Michigan Supreme Court Decides Medical Marijuana Cases
The cases involved pot manufacturing, delivery and possession charges brought against Richard Lee Hartwick and Robert Tuttle. Both defendants asserted the immunity and affirmative defenses that are set forth in the Michigan Medical Marijuana Act.
Right out of the box, Justice Brian Zahra, writing for a unanimous court, noted the distinction in how the MMA came into being compared to most other laws. As a voter-based initiative, the MMA was not drafted by legislators with the assistance of the bipartisan legislative council and its staff. No, the pot law was drafted by the national pot lobby, without a review for, "content, meaning, readability and consistency".
Perhaps because of the manner it was drafted, the MMA has been a highly litigated piece of legislation since its passage in 2008. There are more than a dozen published Court of Appeals decisions attempting to make sense of the Act; the Michigan Supreme Court has addressed the Act in 9 separate cases.
The Supreme Court remanded both cases back to the Oakland County Circuit Court for new evidentiary hearings to determine whether the accused in each case is entitled to the immunity from prosecution set forth in section 4 of the Act. The High Court affirmed that neither defendant was entitled to assert the affirmative defenses contained at section 8 of the Act.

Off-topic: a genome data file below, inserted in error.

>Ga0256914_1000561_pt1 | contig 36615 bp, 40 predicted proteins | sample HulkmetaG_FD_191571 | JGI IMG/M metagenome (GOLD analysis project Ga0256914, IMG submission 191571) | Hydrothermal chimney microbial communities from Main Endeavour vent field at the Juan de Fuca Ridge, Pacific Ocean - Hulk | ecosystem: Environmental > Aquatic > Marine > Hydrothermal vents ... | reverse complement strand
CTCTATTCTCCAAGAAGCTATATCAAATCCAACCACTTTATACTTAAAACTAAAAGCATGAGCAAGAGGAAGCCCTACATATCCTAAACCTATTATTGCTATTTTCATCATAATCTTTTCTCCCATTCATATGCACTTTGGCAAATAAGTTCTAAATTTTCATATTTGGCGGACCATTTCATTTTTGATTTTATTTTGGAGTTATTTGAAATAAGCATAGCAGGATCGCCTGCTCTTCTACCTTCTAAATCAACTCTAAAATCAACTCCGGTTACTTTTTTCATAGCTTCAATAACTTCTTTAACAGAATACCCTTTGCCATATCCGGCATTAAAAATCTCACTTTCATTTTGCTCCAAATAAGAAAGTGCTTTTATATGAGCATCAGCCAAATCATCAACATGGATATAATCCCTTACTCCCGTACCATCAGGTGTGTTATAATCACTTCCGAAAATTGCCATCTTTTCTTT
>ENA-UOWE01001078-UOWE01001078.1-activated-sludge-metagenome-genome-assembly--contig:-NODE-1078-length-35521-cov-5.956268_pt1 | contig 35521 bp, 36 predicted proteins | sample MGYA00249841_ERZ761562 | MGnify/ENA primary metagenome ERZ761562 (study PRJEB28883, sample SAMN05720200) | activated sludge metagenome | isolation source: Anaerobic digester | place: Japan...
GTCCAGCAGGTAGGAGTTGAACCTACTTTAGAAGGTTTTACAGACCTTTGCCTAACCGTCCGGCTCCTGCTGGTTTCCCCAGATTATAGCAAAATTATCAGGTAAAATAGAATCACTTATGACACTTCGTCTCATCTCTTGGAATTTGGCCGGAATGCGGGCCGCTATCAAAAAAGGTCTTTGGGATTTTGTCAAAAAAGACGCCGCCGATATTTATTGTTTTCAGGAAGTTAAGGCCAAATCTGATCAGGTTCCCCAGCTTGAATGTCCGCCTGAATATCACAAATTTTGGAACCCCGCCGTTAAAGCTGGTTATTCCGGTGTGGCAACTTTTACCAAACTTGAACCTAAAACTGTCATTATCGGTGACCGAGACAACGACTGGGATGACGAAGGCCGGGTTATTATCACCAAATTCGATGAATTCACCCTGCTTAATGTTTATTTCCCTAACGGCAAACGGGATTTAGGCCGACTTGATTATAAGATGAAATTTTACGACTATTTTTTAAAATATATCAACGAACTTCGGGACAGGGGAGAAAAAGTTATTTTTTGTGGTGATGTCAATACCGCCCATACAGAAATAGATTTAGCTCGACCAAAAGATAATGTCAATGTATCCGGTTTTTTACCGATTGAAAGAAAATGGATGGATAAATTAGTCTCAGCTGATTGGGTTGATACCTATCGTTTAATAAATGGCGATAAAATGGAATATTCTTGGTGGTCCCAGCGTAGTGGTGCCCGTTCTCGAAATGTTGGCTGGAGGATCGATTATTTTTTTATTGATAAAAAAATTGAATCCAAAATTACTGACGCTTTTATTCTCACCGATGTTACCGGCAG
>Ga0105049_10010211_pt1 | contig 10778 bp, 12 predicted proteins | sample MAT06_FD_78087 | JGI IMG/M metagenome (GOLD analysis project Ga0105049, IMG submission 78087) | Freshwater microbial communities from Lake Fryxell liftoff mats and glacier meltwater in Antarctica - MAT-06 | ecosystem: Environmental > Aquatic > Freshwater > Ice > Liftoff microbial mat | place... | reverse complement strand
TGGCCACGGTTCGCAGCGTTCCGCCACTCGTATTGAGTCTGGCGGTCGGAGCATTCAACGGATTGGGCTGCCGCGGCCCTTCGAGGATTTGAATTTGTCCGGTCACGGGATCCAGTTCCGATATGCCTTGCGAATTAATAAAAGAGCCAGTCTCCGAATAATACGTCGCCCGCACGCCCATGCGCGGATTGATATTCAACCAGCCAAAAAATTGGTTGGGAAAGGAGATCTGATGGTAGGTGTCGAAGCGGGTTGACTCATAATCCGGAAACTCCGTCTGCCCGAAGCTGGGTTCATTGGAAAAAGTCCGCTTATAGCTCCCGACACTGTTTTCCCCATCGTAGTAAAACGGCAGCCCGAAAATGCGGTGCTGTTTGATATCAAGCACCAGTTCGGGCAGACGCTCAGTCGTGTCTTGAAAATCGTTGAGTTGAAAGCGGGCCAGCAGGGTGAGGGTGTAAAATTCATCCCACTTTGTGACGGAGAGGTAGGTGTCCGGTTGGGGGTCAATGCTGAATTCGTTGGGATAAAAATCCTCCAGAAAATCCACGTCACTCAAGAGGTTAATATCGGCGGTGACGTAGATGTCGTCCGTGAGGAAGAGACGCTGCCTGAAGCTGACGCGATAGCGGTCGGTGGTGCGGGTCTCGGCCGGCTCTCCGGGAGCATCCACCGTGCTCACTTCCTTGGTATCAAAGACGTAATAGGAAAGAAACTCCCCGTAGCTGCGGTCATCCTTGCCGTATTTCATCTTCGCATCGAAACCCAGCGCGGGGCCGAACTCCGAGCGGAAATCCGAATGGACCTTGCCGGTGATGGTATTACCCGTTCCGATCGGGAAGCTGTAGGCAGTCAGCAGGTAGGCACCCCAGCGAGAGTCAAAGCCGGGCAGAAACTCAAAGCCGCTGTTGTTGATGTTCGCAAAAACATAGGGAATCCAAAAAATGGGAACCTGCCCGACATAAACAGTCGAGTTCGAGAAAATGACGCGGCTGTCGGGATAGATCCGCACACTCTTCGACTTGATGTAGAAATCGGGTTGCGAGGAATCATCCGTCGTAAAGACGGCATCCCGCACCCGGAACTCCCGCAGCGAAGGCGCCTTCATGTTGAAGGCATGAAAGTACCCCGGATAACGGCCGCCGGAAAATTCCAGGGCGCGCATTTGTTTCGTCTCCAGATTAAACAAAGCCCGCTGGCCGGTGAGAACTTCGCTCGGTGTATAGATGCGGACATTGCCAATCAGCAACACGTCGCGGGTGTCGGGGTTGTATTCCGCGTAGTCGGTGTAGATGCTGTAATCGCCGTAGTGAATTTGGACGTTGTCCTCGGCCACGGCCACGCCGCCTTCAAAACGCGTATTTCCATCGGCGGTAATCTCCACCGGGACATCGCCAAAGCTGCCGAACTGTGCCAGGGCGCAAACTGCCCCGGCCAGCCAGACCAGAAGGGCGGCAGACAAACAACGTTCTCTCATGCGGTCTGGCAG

Upon remand, the Supreme Court crafted a 4-part test to be used by the trial court in assessing whether an accused has complied with the Act. An accused now has the burden to demonstrate through a preponderance of evidence:
- he has a valid medical marijuana card;
- he has kept the amount of marijuana within the limits mandated in the Act [i.e. 12-plants per patient and 2 ounces for personal use];
- all plants were kept in a closed locked facility; and
- he was participating in the medical use of marijuana.
What this tells us here at the Law Blogger is that, unless these guys followed the MMA grow, housing, and storage requirements to the tee, they are doomed for conviction. For our part, we've always been concerned that the sheriff and the courts do not understand how pot is grown and what constitutes "smokable marijuana".
A fresh-cut plant, for example, contains water weight and stem wood; none of it is smokable. Fast forward several weeks, when the plant is dried and detached from its stem, and it is smokable and weighs less.
How will the sheriff weigh the collieweed, mon? This is the question that will likely play out at the evidentiary hearings ordered by Justice Zahra and the High Court.